This review has been languishing in the ‘must-write’ pie for months and it’s a damn disgrace. The delay that is, not The Girl Who Would Be King which is bloody splendid. Kicking myself now for not having spread the word sooner. I think I heard about this one over at io9 and ended up downloading it as a spot of light reading for my summer holiday back to Scotland. Good choice yet bad choice – it had me utterly rapt from beginning to end but unfortunately was over in a flash as I devoured the majority of the pages on one sleepless flight. But anyway, before the praise I’d best go through the formalities.
Bonnie Braverman was orphaned by a fatal car accident, leaving her to spend much of her youth in a group home and pining for the return of her long-lost brother. Always the shy and retiring type it comes as something of a surprise when she finds herself rescuing one of her fellow inmates (for want of a better word) from the clutches of an imposing bully and her gang. Surely people aren’t normally able to hit that hard? And did she really just jump onto the roof of that building? Something has awoken inside Bonnie and it begins drawing her inexorably towards her ultimate fate.
The other half of that fate is Lola LeFever, a girl of similar years and verging on adulthood. Lola shares Bonnie’s orphanhood but with a slight difference – she murdered her mother herself in pursuit of a power she believed her to possess. A power which was Lola’s birthright and squandered by her useless, drug-addled mother. Before long she too is feeling the draw of the force inside her, leading her towards her opposite number, her nemesis.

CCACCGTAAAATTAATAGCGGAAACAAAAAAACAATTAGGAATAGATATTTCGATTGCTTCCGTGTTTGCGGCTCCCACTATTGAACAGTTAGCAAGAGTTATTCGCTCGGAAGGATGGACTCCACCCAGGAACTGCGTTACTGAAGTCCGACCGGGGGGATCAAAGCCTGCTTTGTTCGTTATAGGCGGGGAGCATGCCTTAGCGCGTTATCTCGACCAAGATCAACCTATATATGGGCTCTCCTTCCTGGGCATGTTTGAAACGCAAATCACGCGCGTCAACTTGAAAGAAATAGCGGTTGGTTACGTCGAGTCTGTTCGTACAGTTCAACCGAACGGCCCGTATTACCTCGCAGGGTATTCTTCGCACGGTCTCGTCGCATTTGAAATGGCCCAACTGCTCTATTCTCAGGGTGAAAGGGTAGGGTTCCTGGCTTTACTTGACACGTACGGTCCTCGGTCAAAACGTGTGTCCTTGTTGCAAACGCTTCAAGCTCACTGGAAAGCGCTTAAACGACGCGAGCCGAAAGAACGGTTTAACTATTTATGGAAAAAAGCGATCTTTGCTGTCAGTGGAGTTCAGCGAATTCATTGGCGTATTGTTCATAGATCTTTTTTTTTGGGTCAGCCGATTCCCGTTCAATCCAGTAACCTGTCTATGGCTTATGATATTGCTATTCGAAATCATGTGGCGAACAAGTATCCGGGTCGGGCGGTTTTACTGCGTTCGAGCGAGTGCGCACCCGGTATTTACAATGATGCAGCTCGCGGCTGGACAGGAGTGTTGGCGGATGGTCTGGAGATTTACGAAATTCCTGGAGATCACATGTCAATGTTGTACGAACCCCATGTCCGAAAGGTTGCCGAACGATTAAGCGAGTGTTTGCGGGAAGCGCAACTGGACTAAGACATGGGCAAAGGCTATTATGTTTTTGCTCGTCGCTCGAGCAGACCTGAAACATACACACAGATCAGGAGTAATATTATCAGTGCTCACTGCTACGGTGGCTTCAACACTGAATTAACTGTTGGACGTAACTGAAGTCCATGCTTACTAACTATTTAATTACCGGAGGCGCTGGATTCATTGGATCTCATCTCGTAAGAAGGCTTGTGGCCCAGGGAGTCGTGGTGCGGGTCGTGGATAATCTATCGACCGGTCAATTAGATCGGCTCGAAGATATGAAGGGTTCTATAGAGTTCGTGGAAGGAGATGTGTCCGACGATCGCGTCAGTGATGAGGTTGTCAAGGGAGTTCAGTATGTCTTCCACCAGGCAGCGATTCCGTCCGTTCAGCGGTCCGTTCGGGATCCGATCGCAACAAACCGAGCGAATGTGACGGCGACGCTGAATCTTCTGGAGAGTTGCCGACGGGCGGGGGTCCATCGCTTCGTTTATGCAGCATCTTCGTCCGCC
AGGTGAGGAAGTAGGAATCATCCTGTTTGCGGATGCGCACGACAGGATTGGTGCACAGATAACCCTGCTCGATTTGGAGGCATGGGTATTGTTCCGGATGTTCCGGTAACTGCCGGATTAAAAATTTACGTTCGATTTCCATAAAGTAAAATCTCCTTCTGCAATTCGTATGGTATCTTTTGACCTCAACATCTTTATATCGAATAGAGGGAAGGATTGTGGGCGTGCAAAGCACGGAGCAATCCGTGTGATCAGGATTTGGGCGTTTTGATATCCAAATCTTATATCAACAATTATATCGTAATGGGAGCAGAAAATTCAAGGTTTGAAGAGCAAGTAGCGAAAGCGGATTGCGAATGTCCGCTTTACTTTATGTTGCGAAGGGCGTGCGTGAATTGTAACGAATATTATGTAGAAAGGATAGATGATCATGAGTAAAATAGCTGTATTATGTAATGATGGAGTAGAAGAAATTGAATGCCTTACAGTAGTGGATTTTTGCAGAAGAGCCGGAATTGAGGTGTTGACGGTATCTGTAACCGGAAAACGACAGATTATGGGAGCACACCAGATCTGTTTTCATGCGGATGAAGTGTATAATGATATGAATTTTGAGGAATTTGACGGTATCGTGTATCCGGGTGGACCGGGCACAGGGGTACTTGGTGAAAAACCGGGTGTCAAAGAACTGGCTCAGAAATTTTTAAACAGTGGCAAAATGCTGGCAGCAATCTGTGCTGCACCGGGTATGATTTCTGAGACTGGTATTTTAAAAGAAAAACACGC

The Girl Who Would Be King pitches a fairly classic good-vs-evil story put dresses it up with two post-adolescent American girls donning superhero costumes and trying to figure out just what they’re capable of. Woah, holy coming-of-age metaphor. You might guess from the subject matter that Kelly Thomson doesn’t take things too seriously but the book does actually have a fair amount of emotional heft and depth to it. While Lola’s story does provide some wonderfully over-the-top supervillain shenanigans there’s a whole lot more darkness and gravitas with Bonnie as she struggles to do the right thing while the world’s deck of cards seems stacked against her.
Actually, halfway through the novel I kind of expected a ground-shaking plot twist as a result of Bonnie’s trial by fire. I could smell it coming, it seemed like such a perfect way to throw expectations out of the window. When it didn’t happen I almost wanted to hunt down Thomson’s email address and just ask, “Why??? Why didn’t you go this way???” But in the end it didn’t matter because the way things unfold is just fine. Sometimes it’s okay to just play it straight and keep piling up the tension until the grand finale and that’s the way it happens with The Girl Who Would Be King.
So yeah, maybe it missed a fantastic switcheroo but there’s still plenty to recommend this novel. An original plot despite borrowing heavily from the usual superhero tropes; two very strong characters in the form of Lola and Bonnie; and some action so ridiculously fun that Amazon had to print a disclaimer on their site that this is a prose novel, not a comic. It’s lightweight for sure but no less fun for that and noteworthy for the fact that its creation was funded by Kickstarter. Definitely one with which to while away the incoming winter nights.